SEATTLE — Boeing Co. aircraft assembly workers have voted to strike for an unprecedented second time in three years. But their contract has been extended 48 hours at the request of Washington Gov. Chris Gregoire and a federal mediator.

The vote late Wednesday was 87 percent in favor of a strike as unanimously recommended by machinists union negotiators. Under union rules a strike requires at least two-thirds support from those voting.

In separate balloting, union members also voted 80 percent to reject Boeing's third and final three-year contract offer, which included pay raises averaging 11 percent.

The walkout was to begin at 12:01 a.m. PDT Thursday, after the expiration of a contract covering more than 27,000 workers. Now that contract has a short extension.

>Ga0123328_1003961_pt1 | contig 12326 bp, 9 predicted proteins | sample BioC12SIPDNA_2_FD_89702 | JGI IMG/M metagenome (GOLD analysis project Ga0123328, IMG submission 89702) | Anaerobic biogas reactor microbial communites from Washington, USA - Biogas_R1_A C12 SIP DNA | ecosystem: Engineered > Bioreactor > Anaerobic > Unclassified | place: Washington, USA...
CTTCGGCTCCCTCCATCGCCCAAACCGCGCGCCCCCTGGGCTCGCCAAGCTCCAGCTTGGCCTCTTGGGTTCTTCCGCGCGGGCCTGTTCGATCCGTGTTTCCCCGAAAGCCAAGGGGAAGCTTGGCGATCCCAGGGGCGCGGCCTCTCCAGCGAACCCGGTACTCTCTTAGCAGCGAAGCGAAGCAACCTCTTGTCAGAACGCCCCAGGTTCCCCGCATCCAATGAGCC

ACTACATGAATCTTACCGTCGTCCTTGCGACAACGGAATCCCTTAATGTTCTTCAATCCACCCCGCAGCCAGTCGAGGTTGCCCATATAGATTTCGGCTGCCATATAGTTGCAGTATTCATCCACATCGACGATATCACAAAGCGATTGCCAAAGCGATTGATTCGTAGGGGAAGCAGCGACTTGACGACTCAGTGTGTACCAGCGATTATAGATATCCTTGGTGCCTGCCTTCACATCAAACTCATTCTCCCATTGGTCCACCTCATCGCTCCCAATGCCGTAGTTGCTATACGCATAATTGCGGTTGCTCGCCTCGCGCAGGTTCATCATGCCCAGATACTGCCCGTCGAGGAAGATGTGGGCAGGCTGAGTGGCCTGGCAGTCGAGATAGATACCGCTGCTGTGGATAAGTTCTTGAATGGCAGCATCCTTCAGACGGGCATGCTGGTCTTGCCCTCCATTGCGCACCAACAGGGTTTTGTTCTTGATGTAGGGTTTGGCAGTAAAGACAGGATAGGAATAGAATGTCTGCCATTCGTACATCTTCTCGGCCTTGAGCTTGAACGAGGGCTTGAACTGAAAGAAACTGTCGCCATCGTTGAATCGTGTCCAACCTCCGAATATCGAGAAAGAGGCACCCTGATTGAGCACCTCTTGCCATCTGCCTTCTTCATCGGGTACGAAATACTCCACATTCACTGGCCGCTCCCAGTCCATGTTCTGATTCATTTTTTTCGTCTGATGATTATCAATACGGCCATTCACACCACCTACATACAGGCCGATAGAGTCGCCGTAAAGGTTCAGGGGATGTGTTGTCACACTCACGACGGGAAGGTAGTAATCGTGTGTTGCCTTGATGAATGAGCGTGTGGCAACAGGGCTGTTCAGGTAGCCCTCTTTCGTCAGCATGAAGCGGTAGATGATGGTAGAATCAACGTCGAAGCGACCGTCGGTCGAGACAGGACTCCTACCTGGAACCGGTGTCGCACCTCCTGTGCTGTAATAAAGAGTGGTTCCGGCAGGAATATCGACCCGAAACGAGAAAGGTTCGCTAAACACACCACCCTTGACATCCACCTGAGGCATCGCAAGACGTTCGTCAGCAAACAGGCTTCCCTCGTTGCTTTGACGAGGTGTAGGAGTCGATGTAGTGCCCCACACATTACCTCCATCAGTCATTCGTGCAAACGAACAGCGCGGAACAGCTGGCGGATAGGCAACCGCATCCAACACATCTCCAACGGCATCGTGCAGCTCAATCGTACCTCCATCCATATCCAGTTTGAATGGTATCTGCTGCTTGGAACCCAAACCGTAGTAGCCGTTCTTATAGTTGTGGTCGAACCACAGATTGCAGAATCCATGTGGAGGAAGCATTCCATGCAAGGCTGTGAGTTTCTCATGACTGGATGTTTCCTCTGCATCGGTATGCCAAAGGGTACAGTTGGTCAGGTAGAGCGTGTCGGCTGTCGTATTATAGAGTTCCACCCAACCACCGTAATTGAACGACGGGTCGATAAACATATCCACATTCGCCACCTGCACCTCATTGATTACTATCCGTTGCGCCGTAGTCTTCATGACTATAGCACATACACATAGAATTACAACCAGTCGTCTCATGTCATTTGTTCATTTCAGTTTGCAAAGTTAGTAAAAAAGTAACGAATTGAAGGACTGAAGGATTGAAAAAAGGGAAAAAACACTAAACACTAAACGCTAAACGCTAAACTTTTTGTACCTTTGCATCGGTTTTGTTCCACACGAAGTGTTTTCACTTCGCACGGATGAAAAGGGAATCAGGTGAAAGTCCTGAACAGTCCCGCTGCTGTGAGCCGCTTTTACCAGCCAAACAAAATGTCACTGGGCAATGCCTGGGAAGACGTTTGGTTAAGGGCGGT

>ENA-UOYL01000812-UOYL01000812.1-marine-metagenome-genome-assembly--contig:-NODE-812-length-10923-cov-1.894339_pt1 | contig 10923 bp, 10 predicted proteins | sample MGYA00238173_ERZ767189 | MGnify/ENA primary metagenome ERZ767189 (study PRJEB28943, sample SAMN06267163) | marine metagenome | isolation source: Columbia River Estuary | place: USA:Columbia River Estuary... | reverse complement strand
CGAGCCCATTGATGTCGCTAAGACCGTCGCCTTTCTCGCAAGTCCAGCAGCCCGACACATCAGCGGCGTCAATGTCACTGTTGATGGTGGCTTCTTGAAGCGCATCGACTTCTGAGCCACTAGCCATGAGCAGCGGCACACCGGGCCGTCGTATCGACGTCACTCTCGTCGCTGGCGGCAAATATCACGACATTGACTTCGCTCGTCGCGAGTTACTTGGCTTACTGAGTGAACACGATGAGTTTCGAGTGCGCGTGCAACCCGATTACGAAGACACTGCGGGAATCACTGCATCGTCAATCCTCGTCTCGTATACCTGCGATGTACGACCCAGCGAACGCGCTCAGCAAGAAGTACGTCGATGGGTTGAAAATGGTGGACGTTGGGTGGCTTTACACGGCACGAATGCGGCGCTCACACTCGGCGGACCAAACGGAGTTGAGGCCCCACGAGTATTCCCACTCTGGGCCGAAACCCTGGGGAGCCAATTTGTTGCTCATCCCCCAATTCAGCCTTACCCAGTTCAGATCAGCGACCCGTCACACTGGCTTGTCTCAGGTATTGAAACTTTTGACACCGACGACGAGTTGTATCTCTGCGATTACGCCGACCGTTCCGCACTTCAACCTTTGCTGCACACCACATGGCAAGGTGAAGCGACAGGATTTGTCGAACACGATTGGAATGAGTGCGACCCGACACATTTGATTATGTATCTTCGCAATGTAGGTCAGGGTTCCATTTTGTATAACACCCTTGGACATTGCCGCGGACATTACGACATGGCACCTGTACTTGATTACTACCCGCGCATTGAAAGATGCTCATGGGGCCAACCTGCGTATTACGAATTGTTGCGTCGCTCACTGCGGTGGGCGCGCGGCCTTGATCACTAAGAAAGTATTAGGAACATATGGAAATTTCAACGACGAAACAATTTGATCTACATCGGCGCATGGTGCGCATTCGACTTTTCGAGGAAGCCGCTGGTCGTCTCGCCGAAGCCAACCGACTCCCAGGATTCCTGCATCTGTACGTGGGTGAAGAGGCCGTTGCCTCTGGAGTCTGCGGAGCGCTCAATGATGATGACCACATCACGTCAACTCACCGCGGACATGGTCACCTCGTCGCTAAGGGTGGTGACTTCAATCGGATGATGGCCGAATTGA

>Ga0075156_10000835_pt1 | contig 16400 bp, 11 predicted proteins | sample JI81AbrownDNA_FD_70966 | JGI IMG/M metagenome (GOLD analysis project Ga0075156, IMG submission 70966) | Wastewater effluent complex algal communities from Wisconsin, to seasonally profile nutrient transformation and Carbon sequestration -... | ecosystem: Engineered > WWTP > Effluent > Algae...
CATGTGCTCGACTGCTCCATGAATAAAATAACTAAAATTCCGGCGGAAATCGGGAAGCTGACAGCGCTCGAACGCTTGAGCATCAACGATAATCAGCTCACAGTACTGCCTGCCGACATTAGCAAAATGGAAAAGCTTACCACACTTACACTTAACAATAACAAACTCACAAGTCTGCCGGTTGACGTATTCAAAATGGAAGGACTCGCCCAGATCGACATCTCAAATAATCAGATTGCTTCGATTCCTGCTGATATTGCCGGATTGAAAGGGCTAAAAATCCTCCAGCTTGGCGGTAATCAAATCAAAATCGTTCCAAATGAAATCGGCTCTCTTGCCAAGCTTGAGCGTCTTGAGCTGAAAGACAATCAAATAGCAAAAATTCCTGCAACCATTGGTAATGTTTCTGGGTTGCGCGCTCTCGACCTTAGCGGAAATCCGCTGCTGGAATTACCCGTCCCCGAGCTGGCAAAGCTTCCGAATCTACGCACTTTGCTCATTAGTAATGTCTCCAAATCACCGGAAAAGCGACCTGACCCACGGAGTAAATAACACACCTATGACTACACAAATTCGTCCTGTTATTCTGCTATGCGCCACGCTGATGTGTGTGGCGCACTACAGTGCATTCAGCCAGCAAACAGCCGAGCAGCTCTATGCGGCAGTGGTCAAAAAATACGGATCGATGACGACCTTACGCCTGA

The union's vote was to try to force the planemaker back to the table with a proposal that provides more job security.

Eighty percent of the voters opposed the contract, the International Association of Machinists and Aerospace Workers said Wednesday night. The union represents about 27,000 employees in Washington state, Oregon and Kansas who make parts and assemble planes for Boeing, the world's second-largest commercial aircraft maker. Boeing has about 740 employees in Utah.

Chicago-based Boeing offered an 11 percent raise over three years, plus bonuses that included $2,500 if the deal had been ratified today by at least half the voters. The company didn't go along with changes the union sought concerning the use of outside contractors for work the machinists have traditionally done.